A MUSLIM cemetery at Marulan could still be a reality if Sydney Islamic group the Al Mabarrat Society has its way.
The Society submitted a development application to council in 2013 which raised concerns for many Marulan residents. The application was subsequently rejected by Council’s Planning Department.
However, a revised Statement of Environmental Effects (SEE) and development application were resubmitted to Council by the Society last week.
The Statement was drawn up by Sydney planning firm Smyth Planning.
Smyth Planning’s Chief Town Planning Consultant Richard Smyth told the Post that there were some key differences between the updated SEE and the previous statement they submitted in 2013.
“The previous application was carried out on the basis of gaining access to the site from 15213 Hume Highway,” Mr Smyth said.
“That proposal was rejected by the Roads and Maritime Services after a lengthy analysis was carried out.
“The access point has since been revised to an entry at 247 Highland Way, a property containing a dwelling and a shed which the Al Mabarrat Society has purchased. There were also full geotechnical and landscape plans submitted this time around, which were not included in the previous submission.
“Detailed groundwater testing was also carried out by engineering consultants Martens and a landscape plan carried out by Taylor Brammer Landscape Architects.”
GTK Consulting were also commissioned to undertake a traffic and car parking assessment, and found that the maximum traffic would be between 28 and 33 vehicles per hour prior to and after each funeral service.
The proposed development would also contain a car park with 63 marked spaces, including two spaces for disability parking and an area big enough to accommodate three minibuses or one large bus.
There would also be overflow parking for at least 15 cars.
According to the SEE, the cemetery itself will cover an area of 3.45 hectares, with capacity for up to 3500 bodies.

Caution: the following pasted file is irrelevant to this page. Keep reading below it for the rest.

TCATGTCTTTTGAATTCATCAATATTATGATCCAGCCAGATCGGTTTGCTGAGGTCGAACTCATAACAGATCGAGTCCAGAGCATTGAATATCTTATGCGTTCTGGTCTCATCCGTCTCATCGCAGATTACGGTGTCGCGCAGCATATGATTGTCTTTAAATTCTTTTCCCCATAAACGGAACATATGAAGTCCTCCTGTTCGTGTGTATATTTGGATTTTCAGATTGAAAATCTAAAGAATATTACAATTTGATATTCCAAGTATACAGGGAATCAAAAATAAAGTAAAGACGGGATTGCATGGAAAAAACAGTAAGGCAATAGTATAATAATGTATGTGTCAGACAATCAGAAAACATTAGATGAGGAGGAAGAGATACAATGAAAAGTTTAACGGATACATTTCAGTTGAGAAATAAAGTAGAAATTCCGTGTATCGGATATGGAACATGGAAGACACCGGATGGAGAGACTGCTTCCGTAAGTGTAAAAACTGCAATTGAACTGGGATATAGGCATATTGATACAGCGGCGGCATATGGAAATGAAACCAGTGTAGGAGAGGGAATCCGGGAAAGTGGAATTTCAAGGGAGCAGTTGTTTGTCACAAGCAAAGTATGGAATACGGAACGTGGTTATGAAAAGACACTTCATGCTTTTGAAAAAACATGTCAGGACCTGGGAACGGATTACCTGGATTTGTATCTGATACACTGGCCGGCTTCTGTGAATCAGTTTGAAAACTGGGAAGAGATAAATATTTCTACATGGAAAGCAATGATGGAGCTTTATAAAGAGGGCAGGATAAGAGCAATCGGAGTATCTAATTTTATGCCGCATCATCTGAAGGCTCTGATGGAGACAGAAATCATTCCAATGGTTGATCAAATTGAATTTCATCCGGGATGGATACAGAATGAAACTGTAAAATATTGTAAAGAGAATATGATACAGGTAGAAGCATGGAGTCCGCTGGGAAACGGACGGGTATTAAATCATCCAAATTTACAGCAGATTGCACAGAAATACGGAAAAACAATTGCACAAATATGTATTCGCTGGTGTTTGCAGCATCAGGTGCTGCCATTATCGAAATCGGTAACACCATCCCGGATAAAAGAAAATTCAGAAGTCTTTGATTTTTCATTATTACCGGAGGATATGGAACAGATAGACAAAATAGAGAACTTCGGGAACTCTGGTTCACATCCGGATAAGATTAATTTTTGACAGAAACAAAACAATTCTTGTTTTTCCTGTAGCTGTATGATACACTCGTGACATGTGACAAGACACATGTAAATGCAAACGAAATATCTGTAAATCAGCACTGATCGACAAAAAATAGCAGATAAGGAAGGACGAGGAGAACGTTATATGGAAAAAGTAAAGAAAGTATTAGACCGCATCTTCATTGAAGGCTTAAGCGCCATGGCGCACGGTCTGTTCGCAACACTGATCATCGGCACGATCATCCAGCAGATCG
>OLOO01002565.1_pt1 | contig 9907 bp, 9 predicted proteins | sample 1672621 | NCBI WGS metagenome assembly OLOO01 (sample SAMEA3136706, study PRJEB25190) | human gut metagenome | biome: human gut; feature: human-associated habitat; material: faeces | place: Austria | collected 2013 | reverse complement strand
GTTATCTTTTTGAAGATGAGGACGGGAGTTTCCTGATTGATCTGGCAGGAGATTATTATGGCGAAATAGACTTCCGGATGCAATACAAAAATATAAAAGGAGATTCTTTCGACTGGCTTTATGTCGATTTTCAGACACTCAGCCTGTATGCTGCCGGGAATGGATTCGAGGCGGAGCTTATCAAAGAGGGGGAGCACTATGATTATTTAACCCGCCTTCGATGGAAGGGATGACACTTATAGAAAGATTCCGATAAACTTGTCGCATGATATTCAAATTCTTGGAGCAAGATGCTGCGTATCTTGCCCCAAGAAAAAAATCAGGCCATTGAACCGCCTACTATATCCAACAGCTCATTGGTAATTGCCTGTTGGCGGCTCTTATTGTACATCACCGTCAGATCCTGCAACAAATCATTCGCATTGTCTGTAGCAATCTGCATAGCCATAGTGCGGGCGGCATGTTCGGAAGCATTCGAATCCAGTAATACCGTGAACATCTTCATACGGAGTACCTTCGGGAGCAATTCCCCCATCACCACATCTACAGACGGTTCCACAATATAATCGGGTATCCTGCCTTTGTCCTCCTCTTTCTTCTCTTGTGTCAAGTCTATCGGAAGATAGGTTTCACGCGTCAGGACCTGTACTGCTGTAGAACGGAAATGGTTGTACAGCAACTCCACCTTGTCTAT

It is estimated that only 10-12 burial plots would be filled per year.
There is also a prayer hall proposed on the site estimated to cover an area of 677 square metres containing two separate prayer halls (one for men and one for women), a meeting room, a room for the washing of bodies prior to burial, restrooms, a reception room, an office, storage room, kitchen, plus separate change rooms and bathrooms.
“The majority of the plots would return to grass with a headstone, an estimated 5 percent of the total burial plot,” it states.
“It is estimated that 60pc of the area (or 2.07 ha) would be used as graves, and 40pc would remain as grassed access lanes.”
The site is zoned as both RU2-Rural Landscape and E3-Environmental Management under the Goulburn Local Environment Plan (LEP) 2009.
Mr Smyth also told the Post that the cemetery itself would not be visible from the highway.
“The proposed development will be located approximately 300 metres from the Hume Highway,” he said.
“Vehicles will be travelling at the normal 110km/h speed on a relatively straight section of the highway, and so drivers will not be able to see the burial ground. There are also no significant impacts on surrounding rural land uses as a result of the proposed development.”